Josephine Reed: And I just wonder, and again, because you are an historian, was the present day part and the contemporary women more difficult for you to create than the historical figures in the book?
Tiya Miles: Mm-hmm. Mm-hmm. Well, I will say that that my portal or my way into the story really was these primary sources. I had already read Anna Rosina Gambold's diary entries. I had read them many times for my scholarly research and I remember sitting outside at a coffee shop one summer and just re-reading them and trying to read them in a different way and trying to read them sort of for the story of her life and for the stories of the lives of the women that she was writing about. And it was once I read her work in that way, you know, for the historical figures almost as characters, that I could find my way in. So yes, you're right in recognizing or in sensing that it was those historical women in the past time with the novel who I felt closest to first. But as I was writing them and thinking so much about the relationships they may have had that never entered the historical record and even the friendships they may have formed or the friendships that I wished they had formed, I saw an immediate relevance of their stories, their intertwined stories of an initial distance and suspicion that had the potential to develop into a closeness and understanding as being interesting and even maybe necessary for women living in our moment right now. I really wanted to make a connection between women in the past who could find each other across distance and women in the present who really should find each other across distance.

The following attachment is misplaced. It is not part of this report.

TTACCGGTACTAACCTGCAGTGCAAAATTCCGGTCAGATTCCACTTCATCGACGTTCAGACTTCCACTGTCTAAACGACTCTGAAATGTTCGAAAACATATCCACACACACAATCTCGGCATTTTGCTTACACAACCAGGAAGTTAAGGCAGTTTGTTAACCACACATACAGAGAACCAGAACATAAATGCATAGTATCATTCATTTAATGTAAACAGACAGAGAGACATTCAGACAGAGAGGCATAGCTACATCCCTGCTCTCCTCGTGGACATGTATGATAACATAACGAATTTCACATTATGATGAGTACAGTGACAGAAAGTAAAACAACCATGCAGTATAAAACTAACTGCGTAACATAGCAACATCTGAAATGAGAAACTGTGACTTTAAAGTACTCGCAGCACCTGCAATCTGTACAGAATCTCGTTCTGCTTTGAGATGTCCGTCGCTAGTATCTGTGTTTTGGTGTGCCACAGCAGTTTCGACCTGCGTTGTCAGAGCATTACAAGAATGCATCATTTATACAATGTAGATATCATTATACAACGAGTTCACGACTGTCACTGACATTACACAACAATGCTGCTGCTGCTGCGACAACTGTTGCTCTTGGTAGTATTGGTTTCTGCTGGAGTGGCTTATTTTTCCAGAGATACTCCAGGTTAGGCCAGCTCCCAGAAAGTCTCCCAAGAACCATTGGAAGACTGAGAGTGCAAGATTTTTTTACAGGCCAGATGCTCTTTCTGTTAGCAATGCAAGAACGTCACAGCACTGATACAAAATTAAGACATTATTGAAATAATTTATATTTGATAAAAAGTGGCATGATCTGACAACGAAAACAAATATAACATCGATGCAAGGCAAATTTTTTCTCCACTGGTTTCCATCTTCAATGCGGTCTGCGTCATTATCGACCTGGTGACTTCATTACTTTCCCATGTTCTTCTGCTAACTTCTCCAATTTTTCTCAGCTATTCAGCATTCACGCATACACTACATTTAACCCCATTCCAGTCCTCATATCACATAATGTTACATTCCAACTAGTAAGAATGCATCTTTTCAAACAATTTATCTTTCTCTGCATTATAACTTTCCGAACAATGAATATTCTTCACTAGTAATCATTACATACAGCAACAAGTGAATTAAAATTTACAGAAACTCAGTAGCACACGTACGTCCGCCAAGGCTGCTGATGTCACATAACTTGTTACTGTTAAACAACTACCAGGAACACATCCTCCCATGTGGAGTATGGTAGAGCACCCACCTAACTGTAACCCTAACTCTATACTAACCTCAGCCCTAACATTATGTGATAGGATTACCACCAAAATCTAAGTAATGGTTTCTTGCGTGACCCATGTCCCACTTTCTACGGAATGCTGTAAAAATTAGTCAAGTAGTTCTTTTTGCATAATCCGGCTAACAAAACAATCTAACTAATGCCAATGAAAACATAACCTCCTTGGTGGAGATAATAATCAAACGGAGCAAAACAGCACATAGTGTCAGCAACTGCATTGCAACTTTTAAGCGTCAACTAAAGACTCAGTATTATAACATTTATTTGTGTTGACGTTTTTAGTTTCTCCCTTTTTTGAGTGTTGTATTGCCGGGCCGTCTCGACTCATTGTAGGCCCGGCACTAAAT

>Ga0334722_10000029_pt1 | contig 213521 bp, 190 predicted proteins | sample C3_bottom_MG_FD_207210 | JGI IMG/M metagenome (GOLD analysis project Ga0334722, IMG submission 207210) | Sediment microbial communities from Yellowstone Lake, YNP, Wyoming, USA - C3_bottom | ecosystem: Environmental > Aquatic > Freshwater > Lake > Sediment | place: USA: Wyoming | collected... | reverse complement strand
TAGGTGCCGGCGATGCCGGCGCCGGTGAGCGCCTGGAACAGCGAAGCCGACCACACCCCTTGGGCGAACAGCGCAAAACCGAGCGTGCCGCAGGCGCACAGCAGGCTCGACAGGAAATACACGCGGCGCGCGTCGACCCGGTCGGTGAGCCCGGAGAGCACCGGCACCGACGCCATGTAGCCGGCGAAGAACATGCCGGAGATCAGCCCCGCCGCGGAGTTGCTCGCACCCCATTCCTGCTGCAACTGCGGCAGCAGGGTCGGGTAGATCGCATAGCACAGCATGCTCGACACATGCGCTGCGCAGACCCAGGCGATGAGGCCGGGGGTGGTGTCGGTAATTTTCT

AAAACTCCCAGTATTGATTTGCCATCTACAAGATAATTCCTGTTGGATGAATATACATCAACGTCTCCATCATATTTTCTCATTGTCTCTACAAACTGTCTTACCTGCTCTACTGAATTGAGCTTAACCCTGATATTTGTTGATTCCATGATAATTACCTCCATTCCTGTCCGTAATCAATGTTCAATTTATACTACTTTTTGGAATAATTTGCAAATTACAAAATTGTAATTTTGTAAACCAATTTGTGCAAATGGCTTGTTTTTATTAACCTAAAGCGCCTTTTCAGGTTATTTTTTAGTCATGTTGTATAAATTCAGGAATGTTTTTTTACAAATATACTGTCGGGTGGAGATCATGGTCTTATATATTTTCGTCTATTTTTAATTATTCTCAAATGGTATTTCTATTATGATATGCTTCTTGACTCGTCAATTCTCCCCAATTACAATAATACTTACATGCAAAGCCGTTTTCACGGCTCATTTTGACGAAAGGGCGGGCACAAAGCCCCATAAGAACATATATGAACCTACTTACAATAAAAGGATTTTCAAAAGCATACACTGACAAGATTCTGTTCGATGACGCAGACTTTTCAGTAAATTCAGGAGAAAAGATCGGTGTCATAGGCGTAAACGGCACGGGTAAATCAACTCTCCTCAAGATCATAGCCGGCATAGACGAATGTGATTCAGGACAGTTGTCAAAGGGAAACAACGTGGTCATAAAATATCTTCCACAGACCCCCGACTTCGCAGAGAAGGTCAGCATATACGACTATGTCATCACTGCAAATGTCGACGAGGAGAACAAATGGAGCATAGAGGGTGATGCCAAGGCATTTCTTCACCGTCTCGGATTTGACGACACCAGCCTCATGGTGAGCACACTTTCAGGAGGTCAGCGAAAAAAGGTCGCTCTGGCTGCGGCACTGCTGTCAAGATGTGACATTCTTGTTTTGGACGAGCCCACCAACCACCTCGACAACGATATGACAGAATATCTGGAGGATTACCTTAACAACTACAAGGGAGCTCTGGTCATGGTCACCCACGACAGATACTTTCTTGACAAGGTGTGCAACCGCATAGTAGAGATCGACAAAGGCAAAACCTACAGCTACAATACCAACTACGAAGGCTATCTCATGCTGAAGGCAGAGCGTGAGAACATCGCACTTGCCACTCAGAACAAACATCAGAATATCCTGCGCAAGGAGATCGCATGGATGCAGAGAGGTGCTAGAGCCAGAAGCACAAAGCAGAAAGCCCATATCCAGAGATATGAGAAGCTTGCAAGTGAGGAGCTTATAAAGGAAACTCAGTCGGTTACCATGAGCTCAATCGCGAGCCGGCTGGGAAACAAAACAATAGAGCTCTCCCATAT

Josephine Reed: You also have a romance. I mean, it's not just a romance, it's a real relationship between two of the women in the present day. And they are both mature women. This is not a coming out story. And it's also not the focus, it just is. And that was so refreshing.
Tiya Miles: Oh, I'm glad. That relationship between two of the characters was a surprise for me. And this is one thing that again, I enjoy so much about writing fiction, the characters will often drive parts of the story and there are things that end up occurring that the author may not know about in the beginning, you know, when sketching out the plot. This happened with that relationship. I didn't know that these two women were going to connect in the way that they did, but once they were there on these grounds and becoming open in a different way to the place around them, to their own personal histories and to their own needs and desires and kind of wishes for their lives, it just seemed incredibly natural to have their intimacy shift from being one that was platonic to one that was romantic and erotic.
Josephine Reed: "The Cherokee Rose" has another character we haven't discussed. Well, a couple of others, but the one I'm looking at now is the place, the place itself, the house itself. It is as much of a character as any of the women we have discussed. Why was that house so central for you and for this book?
Tiya Miles: Well, you are absolutely right that the house, this plantation house is a character in the novel. I'm so glad that you read it that way and that that came across. It's a character because the way in which I interpret the history that actually unfolded at this place, because again, the novel is set at a real plantation that I previously researched. The history that unfolded between human beings and between the people and their environment actually connected with the place, sort of infused the place with a kind of feeling and some energy that stayed with the place over time. And the place gains a kind of animacy or life or vibrancy and even kind of a sadness and a regret, a hauntedness because of the history that people lived out there. I wanted to try to show that by keeping the place and giving the house a sense of presence, a sense of personality, even, a sense of physicality such that the people who come to that place in the present time, the three women who arrive there, feed into the house and also are sparked by and fed by the house.